Ceftriaxone should not be used in those with an allergy to ceftriaxone or any component of the formulation. Although there is negligible cross-reactivity between penicillins and third-generation cephalosporins, caution should still be used when using ceftriaxone in penicillin-sensitive patients. Caution should be used in people who have had previous severe penicillin allergies. It should not be used in hyperbilirubinemic neonates, particularly those who are premature because ceftriaxone is reported to displace bilirubin from albumin binding sites, potentially causing bilirubin encephalopathy. Concomitant use with intravenous calcium-containing solutions/products in neonates (≤28 days) is contraindicated  even if administered through different infusion lines due to rare fatal cases of calcium-ceftriaxone precipitations in neonatal lungs and kidneys.
Mechanism of actionEdit
Ceftriaxone is a third-generation antibiotic from the cephalosporin family of antibiotics. It is within the β-lactam family of antibiotics. Ceftriaxone selectively and irreversibly inhibits bacterial cell wall synthesis by binding to transpeptidases, also called transamidases, which are penicillin-binding proteins (PBPs) that catalyze the cross-linking of the peptidoglycan polymers forming the bacterial cell wall. The peptidoglycan cell wall is made up of pentapeptide units attached to a polysaccharide backbone with alternating units of N-acetylglucosamine and N-acetylmuramic acid. PBPs act on a terminal D-alanyl-D-alanine moiety on a pentapeptide unit and catalyze the formation of a peptide bond between the penultimate D-alanine and a glycine unit on an adjacent peptidoglycan strand, releasing the terminal D-alanine unit in the process. The structure of ceftriaxone mimics the D-alanyl-D-alanine moiety, and the PBP attacks the beta-lactam ring in ceftriaxone as if it were its normal D-alanyl-D-alanine substrate. The peptidoglycan cross-linking activity of PBPs is a construction and repair mechanism that normally helps to maintain bacterial cell wall integrity, so the inhibition of PBPs leads to damage and destruction of the cell wall and eventually to cell lysis.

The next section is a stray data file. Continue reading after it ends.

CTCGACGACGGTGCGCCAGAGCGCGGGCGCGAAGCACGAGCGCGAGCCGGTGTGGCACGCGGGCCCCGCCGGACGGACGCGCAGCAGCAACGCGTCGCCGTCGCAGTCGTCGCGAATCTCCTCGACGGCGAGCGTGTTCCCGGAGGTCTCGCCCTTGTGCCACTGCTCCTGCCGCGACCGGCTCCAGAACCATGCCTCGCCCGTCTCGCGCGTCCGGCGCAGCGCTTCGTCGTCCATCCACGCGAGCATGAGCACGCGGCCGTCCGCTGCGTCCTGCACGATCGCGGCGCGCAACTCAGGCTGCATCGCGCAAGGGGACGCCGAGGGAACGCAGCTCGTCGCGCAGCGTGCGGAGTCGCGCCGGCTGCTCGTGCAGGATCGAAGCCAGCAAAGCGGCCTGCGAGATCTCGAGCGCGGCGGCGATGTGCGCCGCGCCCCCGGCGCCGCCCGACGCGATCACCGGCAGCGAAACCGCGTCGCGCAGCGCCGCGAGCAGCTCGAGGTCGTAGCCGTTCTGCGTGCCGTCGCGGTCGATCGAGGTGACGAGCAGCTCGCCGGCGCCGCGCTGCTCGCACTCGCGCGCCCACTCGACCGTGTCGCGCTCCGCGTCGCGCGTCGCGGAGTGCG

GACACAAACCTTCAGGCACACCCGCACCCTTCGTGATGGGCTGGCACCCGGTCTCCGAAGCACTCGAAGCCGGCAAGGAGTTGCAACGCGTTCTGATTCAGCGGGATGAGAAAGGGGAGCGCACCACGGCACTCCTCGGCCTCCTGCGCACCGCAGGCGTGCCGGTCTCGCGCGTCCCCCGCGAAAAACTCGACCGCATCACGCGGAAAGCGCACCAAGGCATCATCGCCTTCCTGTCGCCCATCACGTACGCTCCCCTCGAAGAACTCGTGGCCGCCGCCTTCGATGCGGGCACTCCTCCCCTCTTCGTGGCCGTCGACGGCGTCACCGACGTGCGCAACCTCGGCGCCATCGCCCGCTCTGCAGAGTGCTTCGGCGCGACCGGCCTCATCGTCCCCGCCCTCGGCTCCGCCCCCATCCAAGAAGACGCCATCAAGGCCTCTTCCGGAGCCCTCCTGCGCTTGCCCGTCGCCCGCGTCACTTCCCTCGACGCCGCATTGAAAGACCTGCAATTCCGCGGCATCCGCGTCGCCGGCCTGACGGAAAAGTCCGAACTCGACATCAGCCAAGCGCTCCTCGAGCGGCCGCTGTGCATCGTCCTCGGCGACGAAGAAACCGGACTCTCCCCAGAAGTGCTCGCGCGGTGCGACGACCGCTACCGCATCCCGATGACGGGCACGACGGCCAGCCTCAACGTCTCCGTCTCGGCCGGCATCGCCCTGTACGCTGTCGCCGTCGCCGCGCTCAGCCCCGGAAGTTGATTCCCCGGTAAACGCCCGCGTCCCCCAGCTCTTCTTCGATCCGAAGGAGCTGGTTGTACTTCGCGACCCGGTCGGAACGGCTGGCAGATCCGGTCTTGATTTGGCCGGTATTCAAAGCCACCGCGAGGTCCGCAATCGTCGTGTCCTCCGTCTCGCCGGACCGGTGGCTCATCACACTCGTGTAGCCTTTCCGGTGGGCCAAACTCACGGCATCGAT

Distribution: Ceftriaxone penetrates tissues and body fluids well, including cerebrospinal fluid to treat central nervous system infections. The average volume of distribution in adults is 5.8–13.5 liters.
Metabolism: 33–67% of ceftriaxone is renally excreted as unchanged drug, but no dose adjustments are required in renal impairment with dosages up to 2 grams per day. The rest is excreted in the bile as inactive compounds from hepatic and gut flora metabolism.
Ceftriaxone is commercially available as a white to yellowish-orange crystalline powder for reconstitution. Reconstituted ceftriaxone injection solutions are light yellow- to amber-colored depending on how long the solution had been reconstituted, the concentration of ceftriaxone in the solution, and the diluent used. To reduce pain with intramuscular injections, ceftriaxone may be reconstituted with lidocaine.
The syn-configuration of the methoxyoxime moiety confers resistance to beta-lactamase enzymes produced by many Gram-negative bacteria. The stability of this configuration results in increased activity of ceftriaxone against otherwise resistant Gram-negative bacteria. In place of the easily hydrolyzed acetyl group of cefotaxime, ceftriaxone has a metabolically stable thiotriazinedione moiety.
Ceftriaxone has also been investigated for efficacy in preventing relapse to cocaine addiction.
Ceftriaxone has been shown to have neuroprotective properties in a number of neurological disorders, including spinal muscular atrophy and amyotrophic lateral sclerosis (ALS). Despite earlier negative results in the 1990s, a large clinical trial was undertaken in 2006 to test ceftriaxone in ALS patients, but was stopped early after it became clear that the results would not meet the predetermined criteria for efficacy.
- "Ceftriaxone Sodium Monograph for Professionals". Drugs.com. Archived from the original on 2016-05-31. Retrieved 2016-08-27.
- "Ceftriaxone Pregnancy and Breastfeeding Warnings". www.drugs.com. Archived from the original on 23 August 2016. Retrieved 27 August 2016.
- Fischer, Jnos; Ganellin, C. Robin (2006). Analogue-based Drug Discovery. John Wiley & Sons. p. 495. ISBN 9783527607495.
- "WHO Model List of Essential Medicines (19th List)" (PDF). World Health Organization. April 2015. Archived (PDF) from the original on 13 December 2016. Retrieved 8 December 2016.
- "Ceftriaxone". International Drug Price Indicator Guide. Retrieved 29 August 2016.
- Facep, Hamilton MD Faaem Facmt (2013). Tarascon Pocket Pharmacopoeia 2014 Deluxe Lab-Coat Edition. Jones & Bartlett Publishers. p. 75. ISBN 9781284053999. Archived from the original on 2017-09-08.
- Katzung, Bertram; Masters, Susan; Trevor, Anthony (2012). Basic and Clinical Pharmacology. McGraw-Hill. pp. 797–801. ISBN 978-0-07-176402-5.
- "DailyMed – CEFTRIAXONE – ceftriaxone sodium injection, powder, for solution". dailymed.nlm.nih.gov. Archived from the original on 2015-11-17. Retrieved 2015-11-04.
- Katzung, Bertram (2009). Basic and Clinical Pharmacology, Eleventh Edition. New York: McGraw-Hill. pp. 783–784. ISBN 978-0-07-160405-5.
- "Update to CDC's Sexually Transmitted Diseases Treatment Guidelines, 2010: Oral Cephalosporins No Longer a Recommended Treatment for Gonococcal Infections". Archived from the original on 2015-10-06.
- "TOXNET". toxnet.nlm.nih.gov. Archived from the original on 2017-09-08. Retrieved 2015-11-04.